Whether or not the American work force literally gets “grayer” in the years ahead may depend on how many Boomers decide to color their hair.
But a just-released survey, “Recession Turns the Graying Office Grayer,” leaves little doubt that the average age of America’s workers is climbing.
The survey was conducted by the Pew Research Center’s Social and Demographic Trends project. The results are based on about 1,800 interviews in July and August, and on an analysis of Labor Department data.
The trend is no mystery. Boomers are aging, their progeny are staying in school, and the recession is forcing some people—no one knows exactly how many—to delay or contemplate delaying retirement.
People over age 55 now account for 18.7% of the labor force (a new high), while people ages 16 to 24 account for only 14% (a new low). In 2016, those 55+ are expected to make up 22.7% of the workforce.
Since 2000, the percentage of people ages 55 to 64 who are working rose six percent, to 65.3%, while the percentage of people ages 65 and older who work jumped to 17.3% from 13%. Between 2006 and 2016, one-third of the total growth in the labor force is expected to derive from the fact that more older workers are working.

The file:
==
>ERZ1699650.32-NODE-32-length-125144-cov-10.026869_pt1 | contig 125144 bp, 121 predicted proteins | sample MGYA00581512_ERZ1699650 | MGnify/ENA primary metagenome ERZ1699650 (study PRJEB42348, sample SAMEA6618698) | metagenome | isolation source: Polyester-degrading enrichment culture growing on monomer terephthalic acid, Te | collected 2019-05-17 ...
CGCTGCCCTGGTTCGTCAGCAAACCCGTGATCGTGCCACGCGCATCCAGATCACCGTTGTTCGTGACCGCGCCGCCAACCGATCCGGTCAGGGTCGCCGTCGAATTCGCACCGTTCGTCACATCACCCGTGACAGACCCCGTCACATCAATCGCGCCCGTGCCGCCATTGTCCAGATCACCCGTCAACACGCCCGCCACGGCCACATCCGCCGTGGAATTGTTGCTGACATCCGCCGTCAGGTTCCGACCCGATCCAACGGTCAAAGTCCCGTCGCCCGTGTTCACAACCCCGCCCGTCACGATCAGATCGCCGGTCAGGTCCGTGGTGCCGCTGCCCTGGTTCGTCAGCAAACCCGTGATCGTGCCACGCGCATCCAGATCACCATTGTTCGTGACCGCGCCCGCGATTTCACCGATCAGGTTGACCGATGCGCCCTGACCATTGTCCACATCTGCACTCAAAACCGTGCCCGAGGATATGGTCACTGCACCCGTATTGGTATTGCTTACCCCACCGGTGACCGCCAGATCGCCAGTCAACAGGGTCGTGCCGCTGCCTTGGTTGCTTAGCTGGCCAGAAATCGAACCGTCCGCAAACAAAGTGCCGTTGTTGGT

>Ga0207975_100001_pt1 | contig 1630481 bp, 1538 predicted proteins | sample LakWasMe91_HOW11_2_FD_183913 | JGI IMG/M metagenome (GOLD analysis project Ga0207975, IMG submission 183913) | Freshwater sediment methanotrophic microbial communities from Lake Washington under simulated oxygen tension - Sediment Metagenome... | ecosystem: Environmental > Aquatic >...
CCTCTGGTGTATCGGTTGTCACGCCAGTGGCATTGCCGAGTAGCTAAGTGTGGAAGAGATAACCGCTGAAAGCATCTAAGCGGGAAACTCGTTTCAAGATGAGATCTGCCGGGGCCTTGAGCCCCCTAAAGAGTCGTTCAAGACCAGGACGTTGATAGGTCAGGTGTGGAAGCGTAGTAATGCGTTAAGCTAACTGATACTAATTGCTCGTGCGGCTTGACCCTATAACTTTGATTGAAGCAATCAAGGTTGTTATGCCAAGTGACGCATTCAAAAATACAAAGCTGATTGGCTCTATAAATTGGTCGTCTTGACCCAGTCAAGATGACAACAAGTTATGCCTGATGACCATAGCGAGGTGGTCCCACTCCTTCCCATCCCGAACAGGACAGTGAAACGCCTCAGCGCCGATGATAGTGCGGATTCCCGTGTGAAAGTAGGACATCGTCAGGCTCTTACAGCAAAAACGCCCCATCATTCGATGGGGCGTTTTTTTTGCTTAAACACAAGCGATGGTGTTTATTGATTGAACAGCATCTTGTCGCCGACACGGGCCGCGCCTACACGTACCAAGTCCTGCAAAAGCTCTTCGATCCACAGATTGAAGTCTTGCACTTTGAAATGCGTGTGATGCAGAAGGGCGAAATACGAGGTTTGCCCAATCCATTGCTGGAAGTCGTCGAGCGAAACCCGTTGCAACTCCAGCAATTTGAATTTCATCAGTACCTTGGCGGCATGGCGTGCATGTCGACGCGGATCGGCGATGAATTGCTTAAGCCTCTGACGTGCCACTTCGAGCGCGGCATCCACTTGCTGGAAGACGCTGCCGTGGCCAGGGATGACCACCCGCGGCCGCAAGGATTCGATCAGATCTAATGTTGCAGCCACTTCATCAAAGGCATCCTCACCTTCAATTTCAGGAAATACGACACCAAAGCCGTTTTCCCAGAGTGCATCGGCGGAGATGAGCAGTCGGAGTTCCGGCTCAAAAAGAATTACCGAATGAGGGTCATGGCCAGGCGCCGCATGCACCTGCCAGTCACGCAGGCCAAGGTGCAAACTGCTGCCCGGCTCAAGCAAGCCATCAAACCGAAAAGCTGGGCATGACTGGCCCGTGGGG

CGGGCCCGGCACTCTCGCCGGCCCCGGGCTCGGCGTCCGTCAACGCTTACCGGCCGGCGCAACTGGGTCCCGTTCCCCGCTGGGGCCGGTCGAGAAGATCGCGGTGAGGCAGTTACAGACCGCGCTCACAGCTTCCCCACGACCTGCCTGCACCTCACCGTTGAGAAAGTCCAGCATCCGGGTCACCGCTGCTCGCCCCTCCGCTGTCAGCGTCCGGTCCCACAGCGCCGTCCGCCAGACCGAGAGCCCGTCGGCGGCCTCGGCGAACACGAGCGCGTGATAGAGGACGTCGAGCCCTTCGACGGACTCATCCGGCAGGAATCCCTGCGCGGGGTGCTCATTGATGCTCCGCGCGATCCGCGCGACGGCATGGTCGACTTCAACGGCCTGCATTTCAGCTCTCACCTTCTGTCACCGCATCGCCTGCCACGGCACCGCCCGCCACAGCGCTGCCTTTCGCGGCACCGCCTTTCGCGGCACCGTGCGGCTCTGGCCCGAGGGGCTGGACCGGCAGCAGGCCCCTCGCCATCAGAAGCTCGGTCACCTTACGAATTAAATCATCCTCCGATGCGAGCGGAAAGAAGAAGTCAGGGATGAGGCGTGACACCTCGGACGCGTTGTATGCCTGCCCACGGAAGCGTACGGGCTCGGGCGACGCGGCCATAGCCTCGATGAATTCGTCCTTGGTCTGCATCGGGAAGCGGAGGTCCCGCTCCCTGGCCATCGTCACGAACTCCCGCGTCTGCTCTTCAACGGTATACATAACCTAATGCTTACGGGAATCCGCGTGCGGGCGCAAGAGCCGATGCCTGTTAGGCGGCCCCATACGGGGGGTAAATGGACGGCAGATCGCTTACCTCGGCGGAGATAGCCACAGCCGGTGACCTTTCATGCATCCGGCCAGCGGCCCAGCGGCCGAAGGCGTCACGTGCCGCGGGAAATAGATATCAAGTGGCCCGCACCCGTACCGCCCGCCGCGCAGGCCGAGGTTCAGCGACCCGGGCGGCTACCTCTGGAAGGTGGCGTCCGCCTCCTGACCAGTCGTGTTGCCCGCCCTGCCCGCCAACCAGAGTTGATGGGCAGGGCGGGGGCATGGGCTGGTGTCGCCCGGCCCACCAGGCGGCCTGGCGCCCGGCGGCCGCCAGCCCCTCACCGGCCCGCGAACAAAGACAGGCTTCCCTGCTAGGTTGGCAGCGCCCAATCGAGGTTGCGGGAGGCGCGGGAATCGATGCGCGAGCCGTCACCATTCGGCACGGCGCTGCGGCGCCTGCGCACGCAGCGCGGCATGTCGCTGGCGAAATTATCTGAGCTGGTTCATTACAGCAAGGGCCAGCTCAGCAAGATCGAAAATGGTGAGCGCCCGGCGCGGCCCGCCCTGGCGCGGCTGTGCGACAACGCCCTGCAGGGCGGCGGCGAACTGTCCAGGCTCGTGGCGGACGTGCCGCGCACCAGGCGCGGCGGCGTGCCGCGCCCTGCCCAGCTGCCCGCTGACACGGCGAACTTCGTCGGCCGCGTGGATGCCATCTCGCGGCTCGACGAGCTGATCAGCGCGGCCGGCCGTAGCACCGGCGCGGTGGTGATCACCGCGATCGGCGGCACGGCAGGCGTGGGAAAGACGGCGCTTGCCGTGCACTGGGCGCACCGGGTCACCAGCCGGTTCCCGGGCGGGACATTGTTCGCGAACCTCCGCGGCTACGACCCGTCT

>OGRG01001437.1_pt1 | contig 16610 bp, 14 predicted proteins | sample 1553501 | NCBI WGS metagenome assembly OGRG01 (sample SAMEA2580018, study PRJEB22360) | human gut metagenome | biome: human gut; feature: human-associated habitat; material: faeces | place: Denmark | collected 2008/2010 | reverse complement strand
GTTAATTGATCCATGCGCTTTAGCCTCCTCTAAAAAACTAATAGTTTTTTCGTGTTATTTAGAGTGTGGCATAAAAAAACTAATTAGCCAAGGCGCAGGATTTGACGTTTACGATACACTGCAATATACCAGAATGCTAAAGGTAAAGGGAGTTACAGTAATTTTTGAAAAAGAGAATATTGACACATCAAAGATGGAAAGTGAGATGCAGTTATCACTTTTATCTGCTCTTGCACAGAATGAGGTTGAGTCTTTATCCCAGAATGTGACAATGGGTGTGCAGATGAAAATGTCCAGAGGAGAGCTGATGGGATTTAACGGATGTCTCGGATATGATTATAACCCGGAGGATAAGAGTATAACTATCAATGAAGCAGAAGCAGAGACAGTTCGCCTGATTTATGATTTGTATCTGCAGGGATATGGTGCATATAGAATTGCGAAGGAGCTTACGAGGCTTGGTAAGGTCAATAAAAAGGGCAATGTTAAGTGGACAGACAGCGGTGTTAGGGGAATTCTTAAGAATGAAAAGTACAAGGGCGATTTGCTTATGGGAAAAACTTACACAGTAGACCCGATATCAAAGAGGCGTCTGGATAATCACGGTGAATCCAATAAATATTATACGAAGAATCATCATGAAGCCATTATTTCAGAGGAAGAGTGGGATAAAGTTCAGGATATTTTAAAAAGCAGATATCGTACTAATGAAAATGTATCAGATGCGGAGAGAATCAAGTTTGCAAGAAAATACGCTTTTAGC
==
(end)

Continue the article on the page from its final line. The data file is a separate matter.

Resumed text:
The recession will only accelerate this trend. Nearly four-in-ten adults who have worked past the median retirement age of 62 told Pew’s researchers that they delayed their retirement “because of current economic conditions.”
Sixty-three percent of those ages 50 to 61 think they may delay retirement because of the recession. Women are more nervous about it than men: 72% of women in that age group fear they will have to postpone their retirement plans, compared with 54% of men.
Just over half (51%) of retirees say they wanted to retire when they did. Many people retire involuntarily, the survey confirmed. About a third of retirees stopped working for health or other reasons, while 9% said they were forced out of their jobs. About one in six current retirees-whether they retired voluntarily or not-work full-time or part-time.
Not surprisingly, the happiest retirees are those who stop working voluntarily, the survey showed. They are more than twice as likely (75% vs. 30%) as “reluctant” retirees to be “very satisfied” with their retirement, and only four percent were unhappy with their retirement.
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